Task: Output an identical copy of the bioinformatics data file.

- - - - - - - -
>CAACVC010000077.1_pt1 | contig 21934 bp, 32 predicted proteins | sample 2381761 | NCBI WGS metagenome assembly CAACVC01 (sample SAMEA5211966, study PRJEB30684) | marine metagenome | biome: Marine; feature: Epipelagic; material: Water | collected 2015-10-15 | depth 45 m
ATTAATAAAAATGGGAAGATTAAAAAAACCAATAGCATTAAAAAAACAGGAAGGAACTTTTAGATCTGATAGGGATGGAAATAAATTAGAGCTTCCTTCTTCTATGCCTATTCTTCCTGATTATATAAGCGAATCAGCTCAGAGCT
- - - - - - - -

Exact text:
>CAACVC010000077.1_pt1 | contig 21934 bp, 32 predicted proteins | sample 2381761 | NCBI WGS metagenome assembly CAACVC01 (sample SAMEA5211966, study PRJEB30684) | marine metagenome | biome: Marine; feature: Epipelagic; material: Water | collected 2015-10-15 | depth 45 m
ATTAATAAAAATGGGAAGATTAAAAAAACCAATAGCATTAAAAAAACAGGAAGGAACTTTTAGATCTGATAGGGATGGAAATAAATTAGAGCTTCCTTCTTCTATGCCTATTCTTCCTGATTATATAAGCGAATCAGCTCAGAGCT